The risk of cardiovascular mortality, stroke or MI was significantly lower in most patient subgroups, including patients with no clinically evident vascular disease, patients with isolated systolic hypertension, patients with diabetes, women, patients with a history of atrial fibrillation and patients considered higher risk. However, Black patients who received losartan-based therapy were significantly more likely than those receiving atenolol-based therapy to experience the composite endpoint of cardiovascular mortality, stroke or MI.
Losartan-based therapy was a cost-effective alternative to atenolol-based therapy in patients with hypertension and LVH, according to the results of cost-effectiveness analyses that were conducted from healthcare payer and/or societal perspectives (and based on the findings of the LIFE study).
Losartan/HCTZ was well tolerated in patients with essential hypertension or hypertension and LVH; adverse events were usually transient and of mild severity. According to a pooled analysis of data from patients with essential hypertension, adverse events reported in >1% of losartan/HCTZ recipients and in numerically more losartan/HCTZ than placebo recipients included upper respiratory tract infection, dizziness, cough, back pain, rash, palpitations, oedema/swelling, abdominal pain and sinusitis. The adverse events seen with losartan/HCTZ were consistent with those seen with losartan or HCTZ monotherapy, and losartan/HCTZ and other ARB/HCTZ combination therapies had generally similar tolerability profiles. In general, losartan/HCTZ was better tolerated than captopril/HCTZ or enalapril/HCTZ in patients with essential hypertension (e.g. a lower incidence of cough).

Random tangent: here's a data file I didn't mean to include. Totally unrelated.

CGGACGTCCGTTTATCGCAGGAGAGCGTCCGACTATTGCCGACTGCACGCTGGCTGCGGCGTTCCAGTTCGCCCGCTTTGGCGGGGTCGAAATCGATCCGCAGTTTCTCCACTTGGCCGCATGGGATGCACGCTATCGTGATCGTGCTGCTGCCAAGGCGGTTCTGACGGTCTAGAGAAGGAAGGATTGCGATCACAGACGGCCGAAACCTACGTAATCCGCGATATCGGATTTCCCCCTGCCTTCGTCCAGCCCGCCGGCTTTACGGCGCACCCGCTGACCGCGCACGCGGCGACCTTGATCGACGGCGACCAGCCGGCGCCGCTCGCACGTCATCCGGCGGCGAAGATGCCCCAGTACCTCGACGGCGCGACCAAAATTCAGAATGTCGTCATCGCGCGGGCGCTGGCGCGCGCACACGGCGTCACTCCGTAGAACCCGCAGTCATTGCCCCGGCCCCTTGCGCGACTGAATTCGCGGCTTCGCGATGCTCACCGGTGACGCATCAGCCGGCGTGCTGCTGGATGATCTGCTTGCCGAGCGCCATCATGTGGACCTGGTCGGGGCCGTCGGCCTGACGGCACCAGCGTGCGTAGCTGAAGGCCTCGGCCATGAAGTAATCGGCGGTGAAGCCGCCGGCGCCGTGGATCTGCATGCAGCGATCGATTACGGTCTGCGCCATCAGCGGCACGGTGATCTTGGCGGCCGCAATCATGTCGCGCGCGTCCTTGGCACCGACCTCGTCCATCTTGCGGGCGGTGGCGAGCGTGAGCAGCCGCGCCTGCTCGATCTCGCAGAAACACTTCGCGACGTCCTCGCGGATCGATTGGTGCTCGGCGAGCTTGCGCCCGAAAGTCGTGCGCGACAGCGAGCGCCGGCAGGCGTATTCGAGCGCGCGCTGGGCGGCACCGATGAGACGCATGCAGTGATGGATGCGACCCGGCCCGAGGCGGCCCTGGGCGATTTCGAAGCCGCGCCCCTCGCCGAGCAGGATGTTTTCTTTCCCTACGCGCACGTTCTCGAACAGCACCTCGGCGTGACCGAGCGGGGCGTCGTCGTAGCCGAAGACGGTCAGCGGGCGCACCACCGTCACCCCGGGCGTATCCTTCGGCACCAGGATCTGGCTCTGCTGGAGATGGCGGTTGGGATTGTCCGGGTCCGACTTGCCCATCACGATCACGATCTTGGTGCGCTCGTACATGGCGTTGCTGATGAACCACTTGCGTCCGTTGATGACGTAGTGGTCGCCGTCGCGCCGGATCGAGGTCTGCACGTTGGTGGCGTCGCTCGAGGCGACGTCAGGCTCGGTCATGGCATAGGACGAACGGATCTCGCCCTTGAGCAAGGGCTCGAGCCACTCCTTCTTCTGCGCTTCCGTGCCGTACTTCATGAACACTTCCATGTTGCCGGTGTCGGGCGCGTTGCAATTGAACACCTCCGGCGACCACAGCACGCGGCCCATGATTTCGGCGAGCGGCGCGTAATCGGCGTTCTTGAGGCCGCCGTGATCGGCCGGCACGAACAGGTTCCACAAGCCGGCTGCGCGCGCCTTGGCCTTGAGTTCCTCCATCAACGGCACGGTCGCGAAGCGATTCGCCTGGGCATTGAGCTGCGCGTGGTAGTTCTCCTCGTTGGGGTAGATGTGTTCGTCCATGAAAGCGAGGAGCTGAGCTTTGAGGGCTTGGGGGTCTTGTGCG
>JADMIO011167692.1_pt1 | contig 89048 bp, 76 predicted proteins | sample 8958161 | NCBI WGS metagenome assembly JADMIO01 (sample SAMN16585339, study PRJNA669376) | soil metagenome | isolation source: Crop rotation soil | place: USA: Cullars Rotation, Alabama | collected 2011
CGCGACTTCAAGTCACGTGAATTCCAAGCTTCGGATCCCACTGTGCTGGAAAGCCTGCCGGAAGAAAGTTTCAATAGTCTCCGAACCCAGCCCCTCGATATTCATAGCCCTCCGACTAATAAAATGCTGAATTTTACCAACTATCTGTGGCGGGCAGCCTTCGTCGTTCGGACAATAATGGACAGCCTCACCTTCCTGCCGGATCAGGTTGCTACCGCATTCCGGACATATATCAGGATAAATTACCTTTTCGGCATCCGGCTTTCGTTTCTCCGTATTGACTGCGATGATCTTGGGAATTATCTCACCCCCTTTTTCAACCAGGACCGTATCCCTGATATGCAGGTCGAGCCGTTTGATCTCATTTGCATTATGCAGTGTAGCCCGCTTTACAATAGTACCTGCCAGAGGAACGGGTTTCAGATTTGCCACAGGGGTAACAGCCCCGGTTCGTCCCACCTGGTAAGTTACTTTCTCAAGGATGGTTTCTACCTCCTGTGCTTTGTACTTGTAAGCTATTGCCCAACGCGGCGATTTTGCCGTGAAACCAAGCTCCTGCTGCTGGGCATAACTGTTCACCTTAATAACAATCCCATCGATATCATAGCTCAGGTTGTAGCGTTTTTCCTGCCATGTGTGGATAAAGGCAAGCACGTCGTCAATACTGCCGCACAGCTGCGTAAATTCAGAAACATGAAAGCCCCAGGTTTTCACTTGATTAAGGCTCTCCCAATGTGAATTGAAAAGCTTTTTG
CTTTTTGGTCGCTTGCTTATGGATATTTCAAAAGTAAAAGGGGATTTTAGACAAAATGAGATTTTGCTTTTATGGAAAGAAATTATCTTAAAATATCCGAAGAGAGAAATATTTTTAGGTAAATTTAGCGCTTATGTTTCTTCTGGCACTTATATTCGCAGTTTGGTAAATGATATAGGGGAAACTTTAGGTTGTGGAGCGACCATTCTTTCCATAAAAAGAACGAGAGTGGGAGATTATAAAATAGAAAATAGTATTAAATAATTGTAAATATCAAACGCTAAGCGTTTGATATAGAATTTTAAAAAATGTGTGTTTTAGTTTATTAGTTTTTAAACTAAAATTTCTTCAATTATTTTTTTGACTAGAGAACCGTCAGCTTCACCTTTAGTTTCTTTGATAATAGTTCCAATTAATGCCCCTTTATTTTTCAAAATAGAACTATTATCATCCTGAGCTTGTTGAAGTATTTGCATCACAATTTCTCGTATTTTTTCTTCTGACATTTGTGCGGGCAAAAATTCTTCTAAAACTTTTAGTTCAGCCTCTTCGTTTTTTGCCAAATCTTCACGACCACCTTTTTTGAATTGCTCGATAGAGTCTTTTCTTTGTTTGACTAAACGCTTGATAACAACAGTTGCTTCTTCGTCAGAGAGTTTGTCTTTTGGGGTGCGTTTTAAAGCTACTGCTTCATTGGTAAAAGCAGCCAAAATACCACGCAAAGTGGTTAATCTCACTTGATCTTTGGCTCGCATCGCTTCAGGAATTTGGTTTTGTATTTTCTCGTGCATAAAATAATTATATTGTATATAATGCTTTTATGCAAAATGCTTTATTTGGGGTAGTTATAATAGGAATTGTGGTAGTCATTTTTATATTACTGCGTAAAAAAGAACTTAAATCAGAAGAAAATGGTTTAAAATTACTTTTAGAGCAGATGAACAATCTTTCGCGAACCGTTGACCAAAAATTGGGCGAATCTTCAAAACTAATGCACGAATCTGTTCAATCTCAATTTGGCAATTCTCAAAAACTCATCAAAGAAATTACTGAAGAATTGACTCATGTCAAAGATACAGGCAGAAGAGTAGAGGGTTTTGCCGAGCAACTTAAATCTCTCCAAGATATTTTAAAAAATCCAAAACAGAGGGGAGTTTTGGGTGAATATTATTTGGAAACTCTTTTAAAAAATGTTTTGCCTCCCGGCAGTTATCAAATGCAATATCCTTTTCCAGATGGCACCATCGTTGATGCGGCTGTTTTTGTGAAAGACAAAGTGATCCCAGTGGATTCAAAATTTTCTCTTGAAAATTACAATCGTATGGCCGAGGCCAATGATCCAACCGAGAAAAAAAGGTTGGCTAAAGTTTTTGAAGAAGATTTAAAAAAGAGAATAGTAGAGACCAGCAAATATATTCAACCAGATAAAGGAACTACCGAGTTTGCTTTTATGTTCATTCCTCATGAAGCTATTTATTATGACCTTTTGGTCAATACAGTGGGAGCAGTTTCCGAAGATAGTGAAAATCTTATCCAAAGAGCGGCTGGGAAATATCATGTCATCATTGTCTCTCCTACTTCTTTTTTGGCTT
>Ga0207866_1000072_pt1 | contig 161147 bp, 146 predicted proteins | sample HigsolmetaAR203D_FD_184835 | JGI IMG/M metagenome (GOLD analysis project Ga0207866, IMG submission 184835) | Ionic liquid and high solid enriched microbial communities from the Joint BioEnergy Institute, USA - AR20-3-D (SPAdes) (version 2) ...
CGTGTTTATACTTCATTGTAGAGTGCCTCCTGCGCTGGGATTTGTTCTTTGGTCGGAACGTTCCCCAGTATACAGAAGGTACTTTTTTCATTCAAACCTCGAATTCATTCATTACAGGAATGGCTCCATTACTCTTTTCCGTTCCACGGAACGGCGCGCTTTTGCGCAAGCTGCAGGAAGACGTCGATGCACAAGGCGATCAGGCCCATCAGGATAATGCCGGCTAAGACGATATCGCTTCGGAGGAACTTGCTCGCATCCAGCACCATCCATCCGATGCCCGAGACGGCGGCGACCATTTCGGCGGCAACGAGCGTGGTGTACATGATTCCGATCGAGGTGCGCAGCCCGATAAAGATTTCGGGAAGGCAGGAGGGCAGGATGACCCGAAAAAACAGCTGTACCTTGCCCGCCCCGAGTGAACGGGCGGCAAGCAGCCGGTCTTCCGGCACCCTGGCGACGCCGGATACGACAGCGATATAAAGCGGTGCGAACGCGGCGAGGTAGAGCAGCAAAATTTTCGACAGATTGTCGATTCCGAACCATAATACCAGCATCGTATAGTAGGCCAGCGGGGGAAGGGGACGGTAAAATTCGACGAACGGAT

Losartan-based therapy was generally better tolerated than atenolol-based therapy in patients with hypertension and LVH in the LIFE study. For example, hypotension was the only prespecified adverse event that occurred in significantly more recipients of losartan- versus atenolol-based therapy, whereas bradycardia, cold extremities and sexual dysfunction occurred in significantly more patients receiving atenolol-than losartan-based therapy.